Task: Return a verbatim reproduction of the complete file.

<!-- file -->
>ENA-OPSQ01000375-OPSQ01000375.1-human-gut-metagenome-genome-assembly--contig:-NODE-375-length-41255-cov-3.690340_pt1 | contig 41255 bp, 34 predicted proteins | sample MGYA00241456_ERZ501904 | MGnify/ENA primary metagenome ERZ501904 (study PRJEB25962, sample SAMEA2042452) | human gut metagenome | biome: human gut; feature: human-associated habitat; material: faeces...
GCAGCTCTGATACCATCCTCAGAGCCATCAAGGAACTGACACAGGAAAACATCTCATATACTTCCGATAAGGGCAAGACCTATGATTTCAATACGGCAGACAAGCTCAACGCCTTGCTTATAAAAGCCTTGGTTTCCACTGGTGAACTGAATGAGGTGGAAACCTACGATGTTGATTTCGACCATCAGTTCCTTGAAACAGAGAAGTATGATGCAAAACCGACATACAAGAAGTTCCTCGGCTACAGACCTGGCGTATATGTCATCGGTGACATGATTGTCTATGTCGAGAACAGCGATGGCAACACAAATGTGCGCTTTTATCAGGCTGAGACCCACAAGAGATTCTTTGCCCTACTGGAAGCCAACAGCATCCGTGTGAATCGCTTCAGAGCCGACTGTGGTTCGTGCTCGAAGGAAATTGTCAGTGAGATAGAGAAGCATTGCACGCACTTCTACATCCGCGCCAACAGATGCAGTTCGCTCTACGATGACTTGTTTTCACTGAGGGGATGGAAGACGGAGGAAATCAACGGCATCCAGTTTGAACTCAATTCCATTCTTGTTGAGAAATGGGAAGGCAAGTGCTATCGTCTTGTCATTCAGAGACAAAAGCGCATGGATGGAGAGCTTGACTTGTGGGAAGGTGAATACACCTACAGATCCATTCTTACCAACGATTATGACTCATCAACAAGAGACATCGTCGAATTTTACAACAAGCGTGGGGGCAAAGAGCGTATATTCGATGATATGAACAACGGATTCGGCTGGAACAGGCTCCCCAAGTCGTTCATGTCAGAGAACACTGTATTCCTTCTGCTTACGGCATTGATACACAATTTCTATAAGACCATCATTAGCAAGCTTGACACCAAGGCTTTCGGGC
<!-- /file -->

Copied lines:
>ENA-OPSQ01000375-OPSQ01000375.1-human-gut-metagenome-genome-assembly--contig:-NODE-375-length-41255-cov-3.690340_pt1 | contig 41255 bp, 34 predicted proteins | sample MGYA00241456_ERZ501904 | MGnify/ENA primary metagenome ERZ501904 (study PRJEB25962, sample SAMEA2042452) | human gut metagenome | biome: human gut; feature: human-associated habitat; material: faeces...
GCAGCTCTGATACCATCCTCAGAGCCATCAAGGAACTGACACAGGAAAACATCTCATATACTTCCGATAAGGGCAAGACCTATGATTTCAATACGGCAGACAAGCTCAACGCCTTGCTTATAAAAGCCTTGGTTTCCACTGGTGAACTGAATGAGGTGGAAACCTACGATGTTGATTTCGACCATCAGTTCCTTGAAACAGAGAAGTATGATGCAAAACCGACATACAAGAAGTTCCTCGGCTACAGACCTGGCGTATATGTCATCGGTGACATGATTGTCTATGTCGAGAACAGCGATGGCAACACAAATGTGCGCTTTTATCAGGCTGAGACCCACAAGAGATTCTTTGCCCTACTGGAAGCCAACAGCATCCGTGTGAATCGCTTCAGAGCCGACTGTGGTTCGTGCTCGAAGGAAATTGTCAGTGAGATAGAGAAGCATTGCACGCACTTCTACATCCGCGCCAACAGATGCAGTTCGCTCTACGATGACTTGTTTTCACTGAGGGGATGGAAGACGGAGGAAATCAACGGCATCCAGTTTGAACTCAATTCCATTCTTGTTGAGAAATGGGAAGGCAAGTGCTATCGTCTTGTCATTCAGAGACAAAAGCGCATGGATGGAGAGCTTGACTTGTGGGAAGGTGAATACACCTACAGATCCATTCTTACCAACGATTATGACTCATCAACAAGAGACATCGTCGAATTTTACAACAAGCGTGGGGGCAAAGAGCGTATATTCGATGATATGAACAACGGATTCGGCTGGAACAGGCTCCCCAAGTCGTTCATGTCAGAGAACACTGTATTCCTTCTGCTTACGGCATTGATACACAATTTCTATAAGACCATCATTAGCAAGCTTGACACCAAGGCTTTCGGGC